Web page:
Think only of the past as its remembrance gives you pleasure.
This article is adapted from a longer one that appears in the latest issue of the Amherst literary magazine The Common. Read it, and learn more about The Common, at thecommononline.org. That essay is in turn adapted from Marietta Pritchard’s book Travels with Bill (Impress, 2018).
We don’t travel as a couple anymore, Bill and I, except for the shortest jaunts to Boston maybe once a year, in the summer to the Adirondacks to visit Bill’s brother and family, and to the Berkshires, where friends sometimes take us to indoor concerts at Tanglewood (Bill doesn’t listen to music outdoors). So I travel on my own, but more and more rarely: day trips with a friend, twice-yearly visits to Oregon to keep in touch with son Will and family, once a year or so to the Washington, D.C., area to see my sister, rare overnights to New York. I also dig in more closely here at home—not as closely as Bill does with his piles of books and constant reviewing and teaching at Amherst, but still, closely.
I walk, usually with the dog, and enjoy the local scene, one that changes with every quirk in the weather, time of day, seasonal decoration, home improvement and new retail shop. I make small alterations in the routes we take—one day more sidewalk, another day more woods, more open fields. I’m not as restless as I once was, it seems, not so much yearning to travel, not so much yearning of any sort. Unlike the dog, I no longer ache to break through fences. My daily round seems to be enough.
Nobody wants to hear about your trip.
For my parents—my father born in Budapest in 1895, my mother in Vienna in 1907—travel was an expression of their wish to see the world, but also of their status as cultured, leisured people. Married in Budapest in 1931, they went on their honeymoon to Italy and to the Dalmatian coast of Croatia. They had a car with a chauffeur, stayed in good hotels, ate well. In the photo albums I have of the first years of their marriage, there are many shots of monuments and churches, of my mother, always fashionably dressed, standing in front of one or another of these locations.
After they—we: my parents, my sister and I—came to the U.S. in 1939 and settled in Scarsdale, N.Y., my parents traveled little. As “enemy aliens”—Hungary had become an ally of Germany—they couldn’t easily leave the country. They had little interest in getting to know the States, and besides, there was gas rationing. They avoided Central Europe until the early 1960s, when they made a brief visit to Austria and Hungary. My father was reluctant to return to his home country, which was now under Communist rule. No family members remained there; all had emigrated or perished. But my mother wanted, as she said, “to draw a line under it.”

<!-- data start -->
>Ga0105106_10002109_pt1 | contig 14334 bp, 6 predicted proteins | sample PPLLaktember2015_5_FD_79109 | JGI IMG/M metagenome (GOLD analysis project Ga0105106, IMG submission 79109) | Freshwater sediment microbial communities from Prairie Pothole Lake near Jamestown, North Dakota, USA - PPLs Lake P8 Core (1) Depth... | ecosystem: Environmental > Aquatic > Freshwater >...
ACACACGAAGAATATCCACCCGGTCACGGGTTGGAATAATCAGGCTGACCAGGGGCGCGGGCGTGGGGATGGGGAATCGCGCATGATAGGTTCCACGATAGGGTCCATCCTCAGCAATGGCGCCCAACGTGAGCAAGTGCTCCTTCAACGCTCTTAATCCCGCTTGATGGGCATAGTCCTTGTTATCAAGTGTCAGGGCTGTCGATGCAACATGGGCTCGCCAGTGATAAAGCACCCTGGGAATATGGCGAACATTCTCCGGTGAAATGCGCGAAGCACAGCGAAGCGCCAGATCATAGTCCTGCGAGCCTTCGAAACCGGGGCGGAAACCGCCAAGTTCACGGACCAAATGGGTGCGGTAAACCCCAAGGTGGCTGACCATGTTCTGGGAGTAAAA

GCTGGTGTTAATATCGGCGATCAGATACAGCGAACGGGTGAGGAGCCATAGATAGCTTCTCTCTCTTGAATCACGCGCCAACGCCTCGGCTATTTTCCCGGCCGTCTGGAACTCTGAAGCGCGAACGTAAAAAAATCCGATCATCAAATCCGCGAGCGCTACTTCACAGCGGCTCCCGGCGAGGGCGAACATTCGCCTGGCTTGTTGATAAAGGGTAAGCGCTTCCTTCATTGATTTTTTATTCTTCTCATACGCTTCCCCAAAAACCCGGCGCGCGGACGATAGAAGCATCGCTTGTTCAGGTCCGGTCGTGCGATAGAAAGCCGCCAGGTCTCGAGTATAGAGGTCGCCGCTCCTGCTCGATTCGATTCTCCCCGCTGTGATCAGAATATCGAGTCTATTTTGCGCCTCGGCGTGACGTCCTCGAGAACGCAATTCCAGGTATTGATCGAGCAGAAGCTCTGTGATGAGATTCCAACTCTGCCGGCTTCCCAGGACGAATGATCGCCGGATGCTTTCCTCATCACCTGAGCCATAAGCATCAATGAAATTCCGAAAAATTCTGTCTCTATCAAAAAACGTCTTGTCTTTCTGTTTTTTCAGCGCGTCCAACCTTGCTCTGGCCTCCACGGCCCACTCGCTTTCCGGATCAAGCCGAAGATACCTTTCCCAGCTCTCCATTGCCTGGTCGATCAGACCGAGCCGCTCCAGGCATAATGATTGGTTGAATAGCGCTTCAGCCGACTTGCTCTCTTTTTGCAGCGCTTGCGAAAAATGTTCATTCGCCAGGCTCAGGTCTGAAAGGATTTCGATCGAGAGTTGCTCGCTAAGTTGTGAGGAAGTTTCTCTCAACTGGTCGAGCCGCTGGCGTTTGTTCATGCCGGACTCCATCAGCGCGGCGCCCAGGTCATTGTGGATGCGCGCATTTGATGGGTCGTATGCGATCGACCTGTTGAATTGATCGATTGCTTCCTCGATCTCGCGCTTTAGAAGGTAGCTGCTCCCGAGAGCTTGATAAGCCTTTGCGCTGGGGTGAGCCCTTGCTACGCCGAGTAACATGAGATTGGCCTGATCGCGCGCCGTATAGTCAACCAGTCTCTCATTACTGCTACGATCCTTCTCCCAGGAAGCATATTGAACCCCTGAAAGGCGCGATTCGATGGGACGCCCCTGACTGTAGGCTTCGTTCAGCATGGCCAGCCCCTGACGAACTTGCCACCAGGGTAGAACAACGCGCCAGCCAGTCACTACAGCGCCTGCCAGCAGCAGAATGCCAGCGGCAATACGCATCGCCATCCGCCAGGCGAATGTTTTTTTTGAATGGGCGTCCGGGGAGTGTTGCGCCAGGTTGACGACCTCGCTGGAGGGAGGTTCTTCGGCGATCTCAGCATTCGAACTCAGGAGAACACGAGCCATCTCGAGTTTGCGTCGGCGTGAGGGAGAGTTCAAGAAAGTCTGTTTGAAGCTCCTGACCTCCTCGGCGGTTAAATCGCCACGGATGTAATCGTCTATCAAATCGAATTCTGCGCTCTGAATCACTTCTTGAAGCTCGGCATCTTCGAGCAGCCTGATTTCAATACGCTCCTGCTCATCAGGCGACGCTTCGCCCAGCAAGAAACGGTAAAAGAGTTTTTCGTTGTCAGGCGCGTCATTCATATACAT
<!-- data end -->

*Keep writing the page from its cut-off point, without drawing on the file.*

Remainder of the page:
The experience was unpleasant. People were remote and formal. My father was convinced that their hotel room was bugged, and perhaps it was. The line my mother wanted was drawn, hard and fast. My parents never went back to Hungary after that, and I heard my father speak about it only once, when he was quite old. “It was a beautiful country,” he said, and there were tears in his eyes.
Between 1964 and 1974, Bill and I and our sons spent three separate sabbatical years abroad: Rome once, and London twice. For quite a few years afterward, Bill and I traveled together in the summer, back to England, back to Italy and then to France, where I wanted to follow the fatal trajectory of my Austrian grandfather, who died there at the hands of the Nazis in 1943.
Then, about a dozen years ago, Bill decided he did not want to travel anymore. I see the decision beginning with a diagnosis and treatment for prostate cancer, which put him in touch with his mortality in a new way. He was also beginning to have trouble with his back—not excruciating, but steady, chronic discomfort. Sitting in a car or an airplane for long periods was, to put it mildly, no fun. All of this appeared to concentrate his mind. From here on, he seemed to say, he would spend his time and energy reading, writing and teaching, listening to music and enjoying the meals in his kitchen, with me and sometimes with friends and family. No longer willing to drive to Boston to attend the basketball games in the now impossibly loud and expensive Garden, he would watch on TV as the Celtics’ fortunes rose and fell. He would enjoy visits from his sons and grandchildren, staying home to keep our corgi company while I periodically went to visit them and sometimes ventured even farther afield.
Recently, in an effort to get straight about our mutual and separate timelines (“What was the year we stayed in that funny inn in Cromer on the North Sea?”), Bill handed me the typed journals he’s kept of some of his and our travels over the years. I have kept my own journals, and the records we wrote separately have come to represent for me not only accounts of our varied, often shared experiences, but also, in some larger way, our points of similarity and difference. I see them in combination as a portrait—a collage, a mosaic, a diptych—of our 60-year-plus marriage.
What happens when two people live together for decades? Over time, it seems to me, some differences get worn away, while some remain like old scars that ache when it rains. All marriages are mixed marriages, I once asserted, and almost all battles can be boiled down to the irritable question: “Why can’t you be more like me?” On the other hand, if one is lucky, there is the balm of affection and shared interests. In addition, there is the huge volume of shared experience, private jokes, catchphrases. Bill and I can finish each other’s sentences, anticipate each other’s responses. Great satisfaction can be found in this lifelong dance, this not always graceful pas de deux.